The IT industry is thriving, and starting salaries are high. Although outsourcing was viewed as a problem in the consumer sector, the business sector has taken off largely because of the explosion in healthcare jobs. US officials predict that the industry will increase by 22% in the year 2020, so there is time to get in on this rising trend before it hits its peak.
If fixing computers, working with people and helping to build the networks and systems that people rely on for work and play, then you will need to know the springboards that will get you into IT.
Consider Your Path
IT is not as simple as applying for an IT job. There are desktop support specialists, who fix computers and assist in deployments in corporate environments. Software developers who build applications and code systems that companies rely on to track various aspects of their business. The list is not limitless, but there are many options to choose from. IT is a wide classification, so be sure that you understand the kind of work you want to do before you set out on your path.
IT jobs don’t require education in the conventional sense. Many entry-level positions are filled by hobbyists who may have held some other job before getting into the IT sector. There is definite room for growth, but that depends largely on the education you have. Multiple certifications, including the A+ certification by CompTIA and Microsoft Desktop Support allow you to prove on paper what you can do.
As an amateur, you can probably name ten times off the top of your head where you’ve solved PC problems around the house. Certifications help you get a foot in the door and an ear who will listen to those stories.
There are three main resources you can use to find jobs in IT, aside from your own personal networking.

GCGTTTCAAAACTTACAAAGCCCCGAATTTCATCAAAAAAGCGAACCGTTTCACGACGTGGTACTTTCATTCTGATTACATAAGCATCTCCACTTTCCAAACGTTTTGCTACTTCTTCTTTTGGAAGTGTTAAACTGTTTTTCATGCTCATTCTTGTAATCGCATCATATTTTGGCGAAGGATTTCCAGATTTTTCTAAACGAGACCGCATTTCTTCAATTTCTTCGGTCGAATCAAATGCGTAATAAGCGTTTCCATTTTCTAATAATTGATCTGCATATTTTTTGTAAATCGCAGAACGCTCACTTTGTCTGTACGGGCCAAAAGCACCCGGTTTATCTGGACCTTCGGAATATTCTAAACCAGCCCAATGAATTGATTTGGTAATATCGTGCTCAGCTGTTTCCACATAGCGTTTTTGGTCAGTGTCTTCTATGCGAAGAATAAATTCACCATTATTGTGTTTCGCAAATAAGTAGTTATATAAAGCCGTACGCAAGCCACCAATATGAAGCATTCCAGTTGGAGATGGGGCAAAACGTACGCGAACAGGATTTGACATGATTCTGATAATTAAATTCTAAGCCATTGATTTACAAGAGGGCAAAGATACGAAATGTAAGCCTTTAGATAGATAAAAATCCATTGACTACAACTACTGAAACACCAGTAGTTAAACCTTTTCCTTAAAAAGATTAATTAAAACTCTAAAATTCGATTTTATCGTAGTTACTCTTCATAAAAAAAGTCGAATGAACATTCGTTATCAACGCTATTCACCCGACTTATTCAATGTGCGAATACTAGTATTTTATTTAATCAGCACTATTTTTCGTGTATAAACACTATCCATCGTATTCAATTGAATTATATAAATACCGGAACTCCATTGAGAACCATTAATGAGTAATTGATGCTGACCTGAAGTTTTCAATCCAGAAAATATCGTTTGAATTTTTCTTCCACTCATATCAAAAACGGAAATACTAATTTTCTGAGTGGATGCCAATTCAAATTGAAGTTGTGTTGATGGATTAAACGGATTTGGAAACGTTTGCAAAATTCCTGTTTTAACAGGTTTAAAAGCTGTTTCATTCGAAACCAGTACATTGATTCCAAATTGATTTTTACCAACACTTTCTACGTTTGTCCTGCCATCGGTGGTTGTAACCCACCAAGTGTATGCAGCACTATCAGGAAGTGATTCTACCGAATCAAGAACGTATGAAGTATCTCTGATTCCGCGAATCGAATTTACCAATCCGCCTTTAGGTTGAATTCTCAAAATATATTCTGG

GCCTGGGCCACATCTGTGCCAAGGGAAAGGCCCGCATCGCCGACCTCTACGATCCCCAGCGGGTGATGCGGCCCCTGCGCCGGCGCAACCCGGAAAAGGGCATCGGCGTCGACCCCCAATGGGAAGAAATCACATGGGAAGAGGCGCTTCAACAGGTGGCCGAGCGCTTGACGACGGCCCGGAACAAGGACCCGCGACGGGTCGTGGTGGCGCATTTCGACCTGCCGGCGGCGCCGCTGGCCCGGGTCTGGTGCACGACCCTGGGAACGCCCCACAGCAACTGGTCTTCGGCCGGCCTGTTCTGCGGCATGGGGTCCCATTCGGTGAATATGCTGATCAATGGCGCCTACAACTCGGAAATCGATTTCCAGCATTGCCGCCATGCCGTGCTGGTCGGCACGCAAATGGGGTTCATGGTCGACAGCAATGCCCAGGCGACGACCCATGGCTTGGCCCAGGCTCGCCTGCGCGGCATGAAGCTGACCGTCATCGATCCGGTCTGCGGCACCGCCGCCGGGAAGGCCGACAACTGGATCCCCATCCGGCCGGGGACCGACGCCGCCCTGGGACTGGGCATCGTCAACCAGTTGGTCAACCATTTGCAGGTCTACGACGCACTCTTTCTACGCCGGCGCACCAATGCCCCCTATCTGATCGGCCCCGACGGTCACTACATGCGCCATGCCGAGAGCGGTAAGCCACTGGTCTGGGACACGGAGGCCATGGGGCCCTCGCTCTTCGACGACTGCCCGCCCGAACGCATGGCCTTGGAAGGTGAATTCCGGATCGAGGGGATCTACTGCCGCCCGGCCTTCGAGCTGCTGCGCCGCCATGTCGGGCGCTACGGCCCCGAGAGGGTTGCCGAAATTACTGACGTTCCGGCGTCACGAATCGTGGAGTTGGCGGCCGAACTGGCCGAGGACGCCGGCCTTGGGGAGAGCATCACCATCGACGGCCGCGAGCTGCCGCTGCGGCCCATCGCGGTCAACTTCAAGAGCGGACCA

· Classified Ads: Easiest access, lowest opportunity for response. A classified ad will illicit hundreds of applications for the job and is one of the most competitive ways to find employment. The flipside is that it’s free to use and most people can apply in their spare time.
· Internships: If you’re studying IT in college, internships may be available to you. Outside of students enrolled at a University, using an internship for college credit, your options for this path are somewhat limited. Those who do qualify for an internship get the opportunity to make a good impression and network. Use those connections wisely, get good resume experience and do more listening than talking.
· Placement Services: Employers like agencies because the workforce is largely vetted for them. Jobs are distributed to a smaller pool of applicants, and employees benefit from another set of eyes out hunting for work to place them. Another benefit is exclusivity. IT staffing by Kelly Services, for instance, offers multiple job placements you can’t find on Craigslist.
Focus on entry level work during the early part of your career, and don’t expect too much up front. Know what the starting pay grade is for your position and use that as the basis for your salary negotiations.
If you continue to certify yourself in new areas, you’ll find your opportunities opening up. Every sector will have a ceiling, so it’s up to you to find the work you’re content with and build from there. You might start out doing Web development and find that you enjoy application development even more. That may lead to game development, hardware support or any one of a number of jobs. Stay motivated and remain willing to learn. Technology is always changing, so good techs need to stay adaptable.